Little kids shooting hoops on asphalt courts. Teenagers gathering inside the school gym to work on their skills when they could have their faces buried in electronic devices. Small towns filled with people who appreciate hard work and tradition and take great pride in their hometown teams.
Rushford-Peterson and Melrose, that’s what we’re talking about here. Those two teams took home boys basketball state championships Saturday, and if you listen close you can probably hear all the hoops and hollers still emanating from inside the borders of those communities.
The two stories are not identical. Both teams have won previous state titles, but the time frames are much different. Rushford won the Class 1A championship in 1989 and 2006, finished fourth at state in 2010 and third in both 2012 and 2013 before a runner-up finish last season.
Rushford-Peterson defeated Maranatha Christian Academy 51-44 Saturday at Target Center, handing the Mustangs their second Class 1A championship-game defeat in three years.
Melrose, on the other hand, has waited a long, long time. The Dutchmen last came to state (and won a championship) in 1974, when the great Mark Olberding was the star. Forty-one years later they held off Caledonia 63-51 to capture the Class 2A title.
Hard work and tradition are main ingredients for both teams.
“When I was a little kid we won a state championship,” said Rushford-Peterson senior Cole Kingsley, who played on an ankle that was injured in Thursday’s quarterfinals. He was talking about 2006, way back “when I was a younger kid, seeing them play up here, it was a dream of all of us.
“Growing up, that’s kind of all we’d do in Rushford. There’s not a whole lot to do, so we were usually always in the gym playing basketball. … We play a lot of basketball down there in Rushford and it’s good to see all the hard work pay off.”
Tom Vix has been the Rushford-Peterson coach for 30 years and this was the 15th time he brought a team to state. He knows as well as anyone that success breeds success, or as he put it Saturday, “Winning brings more winning.”
“Our gym is full all the time,” Vix said. “Any time there’s a night when the kids don’t have anything to do, they’re playing basketball; Saturday nights, Sunday afternoons, little kids. I know with the nice weather all the blacktop will be full with little kids playing. They all want to be Cole Kingsley, they all want to be Alex Vix, they all want to be Noah Carlson or whoever. I saw a lot of our little kids with a number and name written on their foreheads today.”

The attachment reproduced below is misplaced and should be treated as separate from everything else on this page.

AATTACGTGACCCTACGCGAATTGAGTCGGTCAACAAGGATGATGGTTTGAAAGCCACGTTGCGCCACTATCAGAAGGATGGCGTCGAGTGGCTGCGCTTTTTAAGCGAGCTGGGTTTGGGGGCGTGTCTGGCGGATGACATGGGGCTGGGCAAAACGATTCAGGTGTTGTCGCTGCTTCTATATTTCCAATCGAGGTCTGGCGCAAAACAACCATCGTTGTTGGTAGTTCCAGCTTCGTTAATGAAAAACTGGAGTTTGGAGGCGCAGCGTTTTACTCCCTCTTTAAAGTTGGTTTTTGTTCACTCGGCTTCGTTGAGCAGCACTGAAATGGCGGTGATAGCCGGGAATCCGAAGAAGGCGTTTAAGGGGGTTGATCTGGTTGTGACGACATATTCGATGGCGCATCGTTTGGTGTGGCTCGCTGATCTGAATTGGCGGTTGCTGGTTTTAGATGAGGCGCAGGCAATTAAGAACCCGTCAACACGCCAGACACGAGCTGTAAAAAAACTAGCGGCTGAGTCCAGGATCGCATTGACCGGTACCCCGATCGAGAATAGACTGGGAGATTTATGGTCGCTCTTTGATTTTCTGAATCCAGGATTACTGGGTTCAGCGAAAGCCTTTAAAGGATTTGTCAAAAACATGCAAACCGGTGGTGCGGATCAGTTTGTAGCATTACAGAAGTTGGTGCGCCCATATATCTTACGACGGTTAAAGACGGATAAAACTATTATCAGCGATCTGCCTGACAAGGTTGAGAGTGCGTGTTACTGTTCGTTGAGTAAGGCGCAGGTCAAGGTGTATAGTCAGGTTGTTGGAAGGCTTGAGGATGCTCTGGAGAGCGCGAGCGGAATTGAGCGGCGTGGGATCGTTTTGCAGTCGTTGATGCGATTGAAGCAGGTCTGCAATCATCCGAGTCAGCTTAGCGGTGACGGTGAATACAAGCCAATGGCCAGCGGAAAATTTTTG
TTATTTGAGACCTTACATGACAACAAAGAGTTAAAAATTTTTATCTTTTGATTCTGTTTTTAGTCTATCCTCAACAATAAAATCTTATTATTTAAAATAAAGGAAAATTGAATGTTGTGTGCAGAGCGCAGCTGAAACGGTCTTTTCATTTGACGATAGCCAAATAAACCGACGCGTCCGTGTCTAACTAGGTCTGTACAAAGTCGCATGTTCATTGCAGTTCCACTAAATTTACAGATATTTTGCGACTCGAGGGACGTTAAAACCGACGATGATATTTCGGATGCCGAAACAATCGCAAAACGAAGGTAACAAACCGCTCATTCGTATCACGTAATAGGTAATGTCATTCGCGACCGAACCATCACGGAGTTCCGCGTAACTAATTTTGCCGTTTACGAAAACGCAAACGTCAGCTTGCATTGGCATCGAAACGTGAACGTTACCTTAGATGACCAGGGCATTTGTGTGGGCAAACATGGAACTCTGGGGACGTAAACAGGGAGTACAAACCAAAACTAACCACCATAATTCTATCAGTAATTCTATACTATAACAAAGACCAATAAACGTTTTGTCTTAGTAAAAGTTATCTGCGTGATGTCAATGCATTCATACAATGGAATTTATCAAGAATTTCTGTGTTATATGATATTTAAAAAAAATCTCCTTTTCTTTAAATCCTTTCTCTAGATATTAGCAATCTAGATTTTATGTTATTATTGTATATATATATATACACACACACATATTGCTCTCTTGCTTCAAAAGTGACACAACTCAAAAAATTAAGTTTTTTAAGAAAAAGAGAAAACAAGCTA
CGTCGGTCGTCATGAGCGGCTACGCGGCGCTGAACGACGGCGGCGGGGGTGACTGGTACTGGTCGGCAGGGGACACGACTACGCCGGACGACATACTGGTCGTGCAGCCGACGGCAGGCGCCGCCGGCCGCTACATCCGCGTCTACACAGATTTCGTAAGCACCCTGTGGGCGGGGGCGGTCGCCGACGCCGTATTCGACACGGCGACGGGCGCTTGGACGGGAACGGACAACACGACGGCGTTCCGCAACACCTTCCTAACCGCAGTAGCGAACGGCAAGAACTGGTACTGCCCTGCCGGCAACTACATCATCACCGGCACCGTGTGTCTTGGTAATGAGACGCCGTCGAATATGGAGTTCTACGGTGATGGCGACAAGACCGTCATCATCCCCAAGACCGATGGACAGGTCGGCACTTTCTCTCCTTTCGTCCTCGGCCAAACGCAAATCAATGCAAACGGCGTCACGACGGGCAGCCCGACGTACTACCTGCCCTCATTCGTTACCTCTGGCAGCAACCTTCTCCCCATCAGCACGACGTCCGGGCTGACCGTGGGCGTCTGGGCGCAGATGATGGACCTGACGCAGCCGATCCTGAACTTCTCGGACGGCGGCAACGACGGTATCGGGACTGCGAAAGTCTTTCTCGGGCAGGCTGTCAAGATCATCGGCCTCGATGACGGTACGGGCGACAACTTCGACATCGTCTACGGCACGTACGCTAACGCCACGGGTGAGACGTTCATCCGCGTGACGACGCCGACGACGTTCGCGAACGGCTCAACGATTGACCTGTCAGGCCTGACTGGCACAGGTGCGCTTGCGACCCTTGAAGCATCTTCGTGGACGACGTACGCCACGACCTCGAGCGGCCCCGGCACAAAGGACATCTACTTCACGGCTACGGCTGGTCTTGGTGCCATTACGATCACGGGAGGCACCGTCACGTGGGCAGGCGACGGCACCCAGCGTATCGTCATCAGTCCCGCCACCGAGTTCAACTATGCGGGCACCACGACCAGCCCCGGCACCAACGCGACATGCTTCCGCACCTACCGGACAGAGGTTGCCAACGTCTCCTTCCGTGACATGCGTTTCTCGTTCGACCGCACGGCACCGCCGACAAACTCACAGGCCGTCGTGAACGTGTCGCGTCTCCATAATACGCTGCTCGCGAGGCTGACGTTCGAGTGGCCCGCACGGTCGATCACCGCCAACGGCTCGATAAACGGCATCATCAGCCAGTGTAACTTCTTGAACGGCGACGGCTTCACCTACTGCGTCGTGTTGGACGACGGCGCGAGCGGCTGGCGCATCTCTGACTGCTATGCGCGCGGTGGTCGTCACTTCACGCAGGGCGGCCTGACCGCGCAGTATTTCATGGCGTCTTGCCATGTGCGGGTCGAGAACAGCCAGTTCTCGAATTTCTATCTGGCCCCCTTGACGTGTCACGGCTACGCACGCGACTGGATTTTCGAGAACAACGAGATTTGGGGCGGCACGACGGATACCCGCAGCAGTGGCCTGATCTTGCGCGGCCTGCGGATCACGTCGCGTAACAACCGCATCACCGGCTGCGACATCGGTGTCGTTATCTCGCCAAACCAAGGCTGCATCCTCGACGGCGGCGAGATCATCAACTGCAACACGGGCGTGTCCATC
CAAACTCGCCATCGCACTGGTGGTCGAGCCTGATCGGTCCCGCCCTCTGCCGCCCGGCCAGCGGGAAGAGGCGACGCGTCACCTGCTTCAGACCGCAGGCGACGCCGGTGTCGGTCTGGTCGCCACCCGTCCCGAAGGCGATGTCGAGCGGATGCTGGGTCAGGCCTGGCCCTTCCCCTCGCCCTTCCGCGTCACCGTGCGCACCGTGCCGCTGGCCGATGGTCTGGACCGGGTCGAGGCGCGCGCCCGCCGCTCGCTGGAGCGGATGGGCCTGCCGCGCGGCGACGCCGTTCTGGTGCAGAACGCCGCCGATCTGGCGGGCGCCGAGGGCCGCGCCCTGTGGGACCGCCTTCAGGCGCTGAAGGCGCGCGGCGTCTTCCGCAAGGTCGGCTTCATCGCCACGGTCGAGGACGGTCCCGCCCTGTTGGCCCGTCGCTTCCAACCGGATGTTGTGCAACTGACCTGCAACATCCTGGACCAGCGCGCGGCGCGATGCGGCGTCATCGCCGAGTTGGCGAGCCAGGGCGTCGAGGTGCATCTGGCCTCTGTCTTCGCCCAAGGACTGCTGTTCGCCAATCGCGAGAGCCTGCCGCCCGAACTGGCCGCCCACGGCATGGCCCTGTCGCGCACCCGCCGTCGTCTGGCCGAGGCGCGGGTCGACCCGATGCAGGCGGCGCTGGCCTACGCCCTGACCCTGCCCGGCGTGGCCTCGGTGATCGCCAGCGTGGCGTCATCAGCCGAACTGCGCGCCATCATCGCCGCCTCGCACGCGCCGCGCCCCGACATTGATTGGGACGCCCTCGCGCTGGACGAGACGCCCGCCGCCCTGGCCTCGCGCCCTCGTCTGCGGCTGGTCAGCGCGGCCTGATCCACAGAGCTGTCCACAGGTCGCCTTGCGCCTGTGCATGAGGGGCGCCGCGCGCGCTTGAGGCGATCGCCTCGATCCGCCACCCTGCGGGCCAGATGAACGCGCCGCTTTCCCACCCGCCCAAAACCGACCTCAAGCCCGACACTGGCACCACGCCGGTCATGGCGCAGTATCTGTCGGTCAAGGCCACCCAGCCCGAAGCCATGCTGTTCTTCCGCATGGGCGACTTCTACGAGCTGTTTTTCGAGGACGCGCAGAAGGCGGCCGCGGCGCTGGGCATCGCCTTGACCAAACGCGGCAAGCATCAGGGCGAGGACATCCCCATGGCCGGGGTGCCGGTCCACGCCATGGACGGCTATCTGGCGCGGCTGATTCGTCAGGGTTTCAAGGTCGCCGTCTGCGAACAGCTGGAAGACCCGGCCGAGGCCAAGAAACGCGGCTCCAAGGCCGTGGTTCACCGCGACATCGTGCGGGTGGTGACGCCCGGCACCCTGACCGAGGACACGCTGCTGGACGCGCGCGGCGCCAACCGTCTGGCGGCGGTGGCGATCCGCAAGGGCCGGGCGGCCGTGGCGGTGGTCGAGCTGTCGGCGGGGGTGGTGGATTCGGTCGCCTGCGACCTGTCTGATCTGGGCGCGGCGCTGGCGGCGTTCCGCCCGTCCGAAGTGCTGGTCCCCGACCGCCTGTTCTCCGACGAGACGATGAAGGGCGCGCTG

For Melrose, the 41-year drought between state tournaments has been all the tougher because the Dutchmen have come close to many times. Assistant coach Daryl Oja, who was the head coach for 28 years, has seen a lot of near misses.
“This was the 10th time since 1974 we played in a section final game,” he said. “Something would happen and we wouldn’t win.”
He was talking while the Dutchmen were cutting down the net after the championship game. The Melrose fans roared each time a player climbed a ladder and took a snip with a scissors.
“Look at this,” Oja said. “The community and basketball, the pride is so awesome, it’s unbelievable.”
CLASS 3A: DELASALLE 82, ST. PAUL JOHNSON 64
The Islanders became only the fourth team in the 103-year history of the tournament to win four consecutive state titles. They did so in convincing fashion against the Governors.
The other teams to complete the four-peat were Southwest Minnesota Christian (Class 1A, 1999-2002) and Minneapolis Patrick Henry (3A, 2000-03).
CLASS 4A: APPLE VALLEY 64, CHAMPLIN PARK 61
Apple Valley was strong down the stretch and held on for the win in a back-and-forth game between the top two seeds in the tournament. Top-seeded Champlin Park suffered it first loss after 31 victories and the Eagles finished the season with a 30-2 record. Apple Valley lost to Champlin Park in late December and to Eastview in February.
It was Apple Valley’s second state title in three years.
Class 1A/ Petric VanErp, Eric VanErp, Battle Lake; Austin Bulthuis, Taylor Slagter, Central Minnesota Christian; Damario Armstrong, Jeremiah Hanson, Jake Meyen, Maranatha Christian; Charlie Krambeer, Kyler Paulson, Alex Vix, Rushford-Peterson.
Class 2A/ Ade Lamu, Trenton Krueger, St. Croix Lutheran; Jonah Breiter, Jeff Lewis, Maple River; Owen King, Colton Lampert, Kyle Sorenson, Caledonia; Tyler Braegelmann, Dillon Haider, Drake Meyer, Melrose.
Class 3A/ Gorg Alhag, CJ Ayers, Mankato East; Joey Kortuem, Oliver Smith, Waconia; Eric Elliott, Jalen Mobley, Malik Jones, St. Paul Johnson; Sacar Anim, Joshua Collins, Jarvis Johnson, DeLaSalle.
Class 4A/ Steffon Mitchell, Booker Coplin, Shakopee; Carter Brooks, Drew Stewart, Lakeville North; Gary Trent Jr., Tre Jones, Brock Bertram, Apple Valley; Marty Hill, JT Gibson, McKinley Wright, Champlin Park.
Two people were honored at halftime of Saturday night’s games. During the Class 3A game, Dave Harris of Alexandria was honored as the inaugural recipient of the MSHSL Outstanding Media Service Award. Dave recently retired after a distinguished 48-year career as a sports broadcaster at KXRA radio in Alexandria.
At halftime of the Class 4A game, recently retired MSHSL director of information Howard Voigt was honored. Howard served the MSHSL and the students of Minnesota during a distinguished 25-year career.
BY THE NUMBERS
*Schools/teams John has visited: 430
*Miles John has driven in the Toyota Camry in 2014-15: 8,109